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More Lessons for High School Chemistry

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A series of free High School Chemistry Video Lessons.**Specific Heat**

Specific heat is the amount of heat required to raise one gram of any substance one degree Celsius or Kelvin. The formula for specific heat is the amount of heat absorbed or released = mass x specific heat x change in temperature.

Using specific heat to predict the amount of heat absorbed or released in reactions.**Heat Capacity and Specific Heat**

This chemistry tutorial covers the difference between heat capacity and specific heat and includes several examples of how to find specific heat and how to use specific heat in calculations.**Bomb Calorimeter**

A bomb calorimeter is used for measuring energy released in a combustion reaction. This reaction takes place in a water bath, so that the water absorbs the energy released and we can measure how much its temperature rises accordingly.

Understanding how to measure the heat from a chemical reaction using a bomb calorimeter.**Bomb Calorimetry**

This video shows how a bomb calorimeter can be set up and operated.

**Enthalpy**

Enthalpy is the heat content of a system at constant pressure, but chemists almost always talk about change in enthalpy rather than total energy. Endothermic reactions have positive changes in enthalpy while exothermic reactions have negative changes in enthalpy.

Understanding the concept of enthalpy.**Enthalpy - Thermodynamics**

Understanding why enthalpy can be viewed as "heat content" in a constant pressure system.**Thermochemical Equations**

Thermochemical equations are balanced chemical equations that include the physical states of all reactants and products and the energy change. If energy is a reactant, the reaction is endothermic but if energy is a product, the reaction is exothermic.

Understanding and solving thermochemical equations.**Thermochemical Equations Practice Problems**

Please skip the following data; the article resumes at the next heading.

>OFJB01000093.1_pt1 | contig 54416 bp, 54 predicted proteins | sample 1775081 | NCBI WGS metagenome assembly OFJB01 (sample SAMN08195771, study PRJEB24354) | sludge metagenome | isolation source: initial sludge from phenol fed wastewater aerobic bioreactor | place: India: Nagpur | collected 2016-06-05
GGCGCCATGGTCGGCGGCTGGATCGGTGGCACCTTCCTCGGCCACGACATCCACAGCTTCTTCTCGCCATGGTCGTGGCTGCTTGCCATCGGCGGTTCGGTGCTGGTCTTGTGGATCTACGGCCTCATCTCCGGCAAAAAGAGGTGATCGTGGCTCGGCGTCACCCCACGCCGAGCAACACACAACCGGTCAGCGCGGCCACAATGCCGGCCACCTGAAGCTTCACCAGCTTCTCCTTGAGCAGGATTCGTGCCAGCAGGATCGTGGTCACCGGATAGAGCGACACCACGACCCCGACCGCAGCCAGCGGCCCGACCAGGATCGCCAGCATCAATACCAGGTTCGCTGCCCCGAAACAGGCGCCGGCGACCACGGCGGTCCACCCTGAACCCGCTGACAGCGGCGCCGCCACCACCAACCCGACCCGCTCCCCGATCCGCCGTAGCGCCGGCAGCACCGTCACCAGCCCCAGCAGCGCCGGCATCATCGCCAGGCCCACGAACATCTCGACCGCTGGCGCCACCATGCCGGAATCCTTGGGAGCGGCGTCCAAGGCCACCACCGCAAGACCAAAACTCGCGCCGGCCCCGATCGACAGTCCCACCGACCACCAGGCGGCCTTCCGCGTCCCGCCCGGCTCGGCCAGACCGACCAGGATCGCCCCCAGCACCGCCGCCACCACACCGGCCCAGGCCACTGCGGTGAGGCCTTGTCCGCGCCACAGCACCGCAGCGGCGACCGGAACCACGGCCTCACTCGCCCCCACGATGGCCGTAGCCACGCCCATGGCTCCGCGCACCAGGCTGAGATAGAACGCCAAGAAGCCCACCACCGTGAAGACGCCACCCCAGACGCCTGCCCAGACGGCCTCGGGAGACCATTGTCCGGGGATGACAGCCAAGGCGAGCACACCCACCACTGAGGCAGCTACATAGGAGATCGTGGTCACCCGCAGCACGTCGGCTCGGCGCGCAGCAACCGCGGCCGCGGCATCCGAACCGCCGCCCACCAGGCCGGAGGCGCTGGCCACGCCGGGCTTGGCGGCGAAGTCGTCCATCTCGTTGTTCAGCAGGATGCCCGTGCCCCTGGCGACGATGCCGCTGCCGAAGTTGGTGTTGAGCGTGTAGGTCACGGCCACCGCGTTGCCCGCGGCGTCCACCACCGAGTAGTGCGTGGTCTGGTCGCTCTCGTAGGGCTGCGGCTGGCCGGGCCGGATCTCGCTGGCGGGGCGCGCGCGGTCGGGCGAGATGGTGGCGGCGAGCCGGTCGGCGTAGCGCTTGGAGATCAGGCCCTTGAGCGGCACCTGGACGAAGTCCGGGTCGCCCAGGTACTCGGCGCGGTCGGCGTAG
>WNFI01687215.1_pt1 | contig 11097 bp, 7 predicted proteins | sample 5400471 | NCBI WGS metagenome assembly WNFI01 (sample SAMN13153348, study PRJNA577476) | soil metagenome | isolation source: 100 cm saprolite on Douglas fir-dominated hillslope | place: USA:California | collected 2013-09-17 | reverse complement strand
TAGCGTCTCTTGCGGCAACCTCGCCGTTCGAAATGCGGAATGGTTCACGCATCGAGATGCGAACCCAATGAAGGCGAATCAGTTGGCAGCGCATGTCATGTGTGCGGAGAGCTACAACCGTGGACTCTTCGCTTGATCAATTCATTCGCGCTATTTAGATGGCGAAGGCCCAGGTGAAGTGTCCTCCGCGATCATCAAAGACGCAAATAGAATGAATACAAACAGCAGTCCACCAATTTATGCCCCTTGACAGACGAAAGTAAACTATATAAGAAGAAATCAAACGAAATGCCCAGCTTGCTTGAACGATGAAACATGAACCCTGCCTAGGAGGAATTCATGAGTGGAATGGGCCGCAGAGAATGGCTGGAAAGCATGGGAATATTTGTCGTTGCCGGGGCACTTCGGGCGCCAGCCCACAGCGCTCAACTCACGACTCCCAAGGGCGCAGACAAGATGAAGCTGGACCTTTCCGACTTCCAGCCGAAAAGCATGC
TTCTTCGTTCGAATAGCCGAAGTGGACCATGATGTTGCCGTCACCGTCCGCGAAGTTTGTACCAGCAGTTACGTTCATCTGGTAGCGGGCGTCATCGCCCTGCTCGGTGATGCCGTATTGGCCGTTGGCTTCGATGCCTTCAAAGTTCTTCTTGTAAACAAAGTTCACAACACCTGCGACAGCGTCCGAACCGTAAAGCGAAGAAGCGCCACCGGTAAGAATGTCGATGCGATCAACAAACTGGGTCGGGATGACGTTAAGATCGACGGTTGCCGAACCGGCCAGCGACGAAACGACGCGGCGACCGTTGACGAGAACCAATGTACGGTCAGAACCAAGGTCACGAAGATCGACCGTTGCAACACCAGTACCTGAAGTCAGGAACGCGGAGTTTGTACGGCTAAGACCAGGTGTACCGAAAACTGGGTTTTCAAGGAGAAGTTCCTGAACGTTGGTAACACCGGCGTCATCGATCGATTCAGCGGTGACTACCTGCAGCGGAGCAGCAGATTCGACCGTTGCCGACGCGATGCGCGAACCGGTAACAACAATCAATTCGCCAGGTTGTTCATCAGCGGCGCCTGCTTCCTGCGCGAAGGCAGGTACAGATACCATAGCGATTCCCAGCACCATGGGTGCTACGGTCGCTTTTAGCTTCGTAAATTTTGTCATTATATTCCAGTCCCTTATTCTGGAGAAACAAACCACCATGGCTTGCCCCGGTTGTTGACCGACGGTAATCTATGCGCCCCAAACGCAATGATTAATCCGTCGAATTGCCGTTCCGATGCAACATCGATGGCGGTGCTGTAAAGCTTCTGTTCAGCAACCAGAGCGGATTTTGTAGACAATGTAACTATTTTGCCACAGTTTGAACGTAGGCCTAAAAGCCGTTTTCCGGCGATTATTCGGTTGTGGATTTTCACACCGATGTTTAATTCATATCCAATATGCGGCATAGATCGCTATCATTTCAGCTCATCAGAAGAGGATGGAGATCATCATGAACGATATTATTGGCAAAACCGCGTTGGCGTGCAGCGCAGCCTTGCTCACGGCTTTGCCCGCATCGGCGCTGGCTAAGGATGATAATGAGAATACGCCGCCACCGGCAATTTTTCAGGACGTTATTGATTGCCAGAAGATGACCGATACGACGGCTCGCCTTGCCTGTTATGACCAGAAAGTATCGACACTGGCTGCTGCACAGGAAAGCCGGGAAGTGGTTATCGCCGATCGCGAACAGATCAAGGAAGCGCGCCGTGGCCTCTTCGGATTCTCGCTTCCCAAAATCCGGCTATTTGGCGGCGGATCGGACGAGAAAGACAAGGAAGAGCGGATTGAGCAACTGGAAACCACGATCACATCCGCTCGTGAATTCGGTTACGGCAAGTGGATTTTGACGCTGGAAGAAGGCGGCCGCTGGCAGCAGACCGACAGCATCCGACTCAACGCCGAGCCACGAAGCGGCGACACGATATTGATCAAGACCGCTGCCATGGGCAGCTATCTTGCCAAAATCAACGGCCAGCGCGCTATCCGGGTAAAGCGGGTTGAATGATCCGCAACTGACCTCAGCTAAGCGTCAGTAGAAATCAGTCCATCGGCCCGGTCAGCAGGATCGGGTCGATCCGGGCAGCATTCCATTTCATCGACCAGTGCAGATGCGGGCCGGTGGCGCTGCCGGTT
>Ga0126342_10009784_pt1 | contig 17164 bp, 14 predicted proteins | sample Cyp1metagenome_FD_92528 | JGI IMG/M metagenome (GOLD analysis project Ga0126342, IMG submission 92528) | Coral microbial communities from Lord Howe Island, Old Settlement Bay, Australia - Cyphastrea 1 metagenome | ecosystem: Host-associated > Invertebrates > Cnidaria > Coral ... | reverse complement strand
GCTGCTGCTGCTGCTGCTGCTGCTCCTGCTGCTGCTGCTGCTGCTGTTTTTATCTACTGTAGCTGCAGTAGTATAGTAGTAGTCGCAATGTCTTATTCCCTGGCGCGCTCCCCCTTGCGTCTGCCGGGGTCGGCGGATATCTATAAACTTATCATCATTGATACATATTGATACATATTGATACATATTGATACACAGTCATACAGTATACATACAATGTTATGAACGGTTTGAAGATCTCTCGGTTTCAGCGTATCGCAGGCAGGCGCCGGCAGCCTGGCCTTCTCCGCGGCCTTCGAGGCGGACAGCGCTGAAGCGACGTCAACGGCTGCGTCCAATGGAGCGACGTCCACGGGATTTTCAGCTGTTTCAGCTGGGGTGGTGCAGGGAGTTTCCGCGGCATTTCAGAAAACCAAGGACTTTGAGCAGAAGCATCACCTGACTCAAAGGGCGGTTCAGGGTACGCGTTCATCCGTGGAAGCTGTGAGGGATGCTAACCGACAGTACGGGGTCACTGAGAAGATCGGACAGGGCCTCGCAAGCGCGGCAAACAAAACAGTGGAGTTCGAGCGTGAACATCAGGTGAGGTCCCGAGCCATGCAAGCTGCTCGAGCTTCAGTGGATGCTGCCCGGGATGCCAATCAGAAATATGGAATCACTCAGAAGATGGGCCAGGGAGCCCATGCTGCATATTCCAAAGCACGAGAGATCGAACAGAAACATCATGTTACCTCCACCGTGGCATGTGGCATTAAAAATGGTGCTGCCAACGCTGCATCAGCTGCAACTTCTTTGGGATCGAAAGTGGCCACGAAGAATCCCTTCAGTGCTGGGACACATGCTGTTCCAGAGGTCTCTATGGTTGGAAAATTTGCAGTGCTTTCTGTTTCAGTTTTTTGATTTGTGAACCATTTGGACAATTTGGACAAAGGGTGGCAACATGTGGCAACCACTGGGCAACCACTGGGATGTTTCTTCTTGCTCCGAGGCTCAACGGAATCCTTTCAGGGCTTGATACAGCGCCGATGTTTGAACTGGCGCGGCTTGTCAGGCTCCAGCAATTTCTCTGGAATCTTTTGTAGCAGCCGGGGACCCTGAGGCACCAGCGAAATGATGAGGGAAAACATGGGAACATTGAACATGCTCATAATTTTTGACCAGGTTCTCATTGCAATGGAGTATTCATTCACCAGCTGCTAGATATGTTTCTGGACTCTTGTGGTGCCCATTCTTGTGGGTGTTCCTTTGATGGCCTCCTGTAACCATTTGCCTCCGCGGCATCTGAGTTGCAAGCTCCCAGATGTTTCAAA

How much heat gets released or absorbed in a chemical reaction? We'll learn how to calculate this. We will use molar mass and conversion factors to figure out the enthalpy change in exothermic and endothermic reactions, which are represented by thermochemical equations.

You can use the free Mathway calculator and problem solver below to practice Algebra or other math topics. Try the given examples, or type in your own problem and check your answer with the step-by-step explanations.

More Lessons for High School Chemistry

Math Worksheets

A series of free High School Chemistry Video Lessons.

In this lesson, we will learn

- Specific Heat
- Bomb Calorimeter
- Enthalpy
- Thermochemical Equations

Specific heat is the amount of heat required to raise one gram of any substance one degree Celsius or Kelvin. The formula for specific heat is the amount of heat absorbed or released = mass x specific heat x change in temperature.

Using specific heat to predict the amount of heat absorbed or released in reactions.

This chemistry tutorial covers the difference between heat capacity and specific heat and includes several examples of how to find specific heat and how to use specific heat in calculations.

A bomb calorimeter is used for measuring energy released in a combustion reaction. This reaction takes place in a water bath, so that the water absorbs the energy released and we can measure how much its temperature rises accordingly.

Understanding how to measure the heat from a chemical reaction using a bomb calorimeter.

This video shows how a bomb calorimeter can be set up and operated.

Enthalpy is the heat content of a system at constant pressure, but chemists almost always talk about change in enthalpy rather than total energy. Endothermic reactions have positive changes in enthalpy while exothermic reactions have negative changes in enthalpy.

Understanding the concept of enthalpy.

Understanding why enthalpy can be viewed as "heat content" in a constant pressure system.

Thermochemical equations are balanced chemical equations that include the physical states of all reactants and products and the energy change. If energy is a reactant, the reaction is endothermic but if energy is a product, the reaction is exothermic.

Understanding and solving thermochemical equations.

How much heat gets released or absorbed in a chemical reaction? We'll learn how to calculate this. We will use molar mass and conversion factors to figure out the enthalpy change in exothermic and endothermic reactions, which are represented by thermochemical equations.

Rotate to landscape screen format on a mobile phone or small tablet to use the **Mathway** widget, a free math problem solver that **answers your questions with step-by-step explanations**.

You can use the free Mathway calculator and problem solver below to practice Algebra or other math topics. Try the given examples, or type in your own problem and check your answer with the step-by-step explanations.

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